Drought Has Been Hard on the Roads
This worst single-year drought in Texas history is affecting the roads.
Last weekend’s rain was just a drop in the bucket for the parched soil in Central Texas. But every little drop counts, says Chris Bishop with the Texas Department of Transportation’s Austin District.
The dry spell has sucked all the moisture out of Central Texas’s topsoil. And that’s caused cracks to form and bumps to pop up.
As soil alongside the pavement heats up, moisture evaporates, and the soil then begins to compress. That can bend the edges of roads, and cause the asphalt to break.
Bishop says this type of road damage happens all the time, but this year it’s significantly worse.
“Especially where there’s clay soil, the highways can contract and compact as it dries out,” Bishop said. “And that means cracks may appear in the pavement, or a section of the base under a road, may fall away, may slump a bit.”
Bishop says TxDOT generally waits to do repairs until the weather is cooler and the cracks have reached their maximum size. The recent rains could even help by allowing the soil underneath roads to re-expand.
But some of the road damage is already affecting drivers and needs to be fixed more urgently.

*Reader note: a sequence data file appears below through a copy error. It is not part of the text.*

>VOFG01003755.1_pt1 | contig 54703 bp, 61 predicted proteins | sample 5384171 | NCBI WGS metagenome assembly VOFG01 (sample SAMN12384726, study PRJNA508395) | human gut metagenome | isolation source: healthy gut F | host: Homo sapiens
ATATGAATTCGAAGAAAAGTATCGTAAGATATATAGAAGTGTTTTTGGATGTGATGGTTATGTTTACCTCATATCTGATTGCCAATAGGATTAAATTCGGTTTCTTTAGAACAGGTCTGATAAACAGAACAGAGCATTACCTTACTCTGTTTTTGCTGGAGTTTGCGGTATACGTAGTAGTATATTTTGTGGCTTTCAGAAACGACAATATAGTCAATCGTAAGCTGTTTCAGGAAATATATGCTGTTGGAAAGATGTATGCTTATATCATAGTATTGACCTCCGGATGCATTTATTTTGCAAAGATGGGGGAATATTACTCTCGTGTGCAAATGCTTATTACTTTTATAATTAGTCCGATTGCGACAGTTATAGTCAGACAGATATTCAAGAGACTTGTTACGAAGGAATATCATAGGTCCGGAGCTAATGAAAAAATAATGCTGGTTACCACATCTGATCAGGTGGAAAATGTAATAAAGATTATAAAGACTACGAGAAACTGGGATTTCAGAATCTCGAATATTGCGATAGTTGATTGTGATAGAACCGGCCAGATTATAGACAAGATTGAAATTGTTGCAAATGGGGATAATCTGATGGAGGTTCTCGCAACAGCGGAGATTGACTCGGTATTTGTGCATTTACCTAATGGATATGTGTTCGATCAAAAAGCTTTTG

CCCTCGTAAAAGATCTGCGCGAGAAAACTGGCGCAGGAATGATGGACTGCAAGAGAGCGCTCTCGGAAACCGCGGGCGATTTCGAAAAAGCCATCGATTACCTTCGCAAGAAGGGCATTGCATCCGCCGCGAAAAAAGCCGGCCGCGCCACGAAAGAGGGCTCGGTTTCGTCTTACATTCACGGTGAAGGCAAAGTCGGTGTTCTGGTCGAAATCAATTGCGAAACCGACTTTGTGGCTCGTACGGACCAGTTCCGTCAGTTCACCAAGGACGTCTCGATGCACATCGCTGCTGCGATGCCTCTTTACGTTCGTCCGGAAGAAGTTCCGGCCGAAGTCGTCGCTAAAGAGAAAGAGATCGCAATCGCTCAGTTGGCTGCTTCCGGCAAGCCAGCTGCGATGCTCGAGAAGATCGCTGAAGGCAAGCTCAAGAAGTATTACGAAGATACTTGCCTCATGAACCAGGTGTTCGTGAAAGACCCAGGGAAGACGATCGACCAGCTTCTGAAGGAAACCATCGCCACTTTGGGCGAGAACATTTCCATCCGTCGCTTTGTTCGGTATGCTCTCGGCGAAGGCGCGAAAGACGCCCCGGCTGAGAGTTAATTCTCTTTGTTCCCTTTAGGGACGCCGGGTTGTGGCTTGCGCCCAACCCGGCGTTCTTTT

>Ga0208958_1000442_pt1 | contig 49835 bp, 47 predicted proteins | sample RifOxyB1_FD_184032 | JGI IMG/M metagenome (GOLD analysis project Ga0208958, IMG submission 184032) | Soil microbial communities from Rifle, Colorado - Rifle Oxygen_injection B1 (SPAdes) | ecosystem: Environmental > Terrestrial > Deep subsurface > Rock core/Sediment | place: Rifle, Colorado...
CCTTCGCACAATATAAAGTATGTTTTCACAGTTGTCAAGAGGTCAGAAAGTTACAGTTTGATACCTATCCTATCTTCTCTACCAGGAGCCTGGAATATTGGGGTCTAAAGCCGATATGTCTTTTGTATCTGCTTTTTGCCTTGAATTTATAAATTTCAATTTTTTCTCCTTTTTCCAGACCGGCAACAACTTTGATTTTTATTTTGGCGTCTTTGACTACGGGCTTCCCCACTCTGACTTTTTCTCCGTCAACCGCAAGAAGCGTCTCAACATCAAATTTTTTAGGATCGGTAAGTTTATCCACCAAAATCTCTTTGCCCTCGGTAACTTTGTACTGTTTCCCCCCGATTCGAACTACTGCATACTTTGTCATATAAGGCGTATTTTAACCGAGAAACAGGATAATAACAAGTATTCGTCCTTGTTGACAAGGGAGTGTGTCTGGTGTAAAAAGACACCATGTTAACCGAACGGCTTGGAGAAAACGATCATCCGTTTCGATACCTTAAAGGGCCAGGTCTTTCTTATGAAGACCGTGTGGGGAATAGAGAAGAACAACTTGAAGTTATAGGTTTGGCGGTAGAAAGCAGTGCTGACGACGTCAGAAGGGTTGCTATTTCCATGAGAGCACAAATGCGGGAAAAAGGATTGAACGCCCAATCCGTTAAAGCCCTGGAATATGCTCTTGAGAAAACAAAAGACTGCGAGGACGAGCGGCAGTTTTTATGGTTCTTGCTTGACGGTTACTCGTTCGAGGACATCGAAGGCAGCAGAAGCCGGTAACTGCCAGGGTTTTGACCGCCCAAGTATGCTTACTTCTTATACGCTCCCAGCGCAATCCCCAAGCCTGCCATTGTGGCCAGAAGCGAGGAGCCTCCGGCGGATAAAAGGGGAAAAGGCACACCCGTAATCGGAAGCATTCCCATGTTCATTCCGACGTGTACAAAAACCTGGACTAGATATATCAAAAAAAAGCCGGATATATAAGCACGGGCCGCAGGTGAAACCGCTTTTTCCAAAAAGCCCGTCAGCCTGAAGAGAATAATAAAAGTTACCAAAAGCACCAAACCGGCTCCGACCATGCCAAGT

“At a culvert or a bridge, regardless of the size, sometimes the drought will cause the road to slump right there, so you have a hard bump, maybe even a hard edge, getting onto the bridge or culvert section,” Bishop said. “That can be hard on the tires, so as soon as we hear about one of those, or we see one of those, we get a crew out to work on those immediately.”
Timing for repairs is tricky, because water expands when it freezes, and that can cause the asphalt to break even further.
And it’s not just state highways that are affected by the drought. Carolyn Perez with the Austin’s Department of Public Works says her office received lots of community requests this summer to fix dips or depressions in roads. And she says her office is doing its best to respond.
“We realize that we are in the middle of what could be a long-term drought that doesn’t show any signs of abating,” Perez said. “The recent rain that we’ve had has not relieved it. And our engineers are always looking for solutions to this.”
Neither TxDOT nor the city has been able to estimate the costs of drought-related road damage so far. But both agree on one thing: they need long-range plans to deal with them.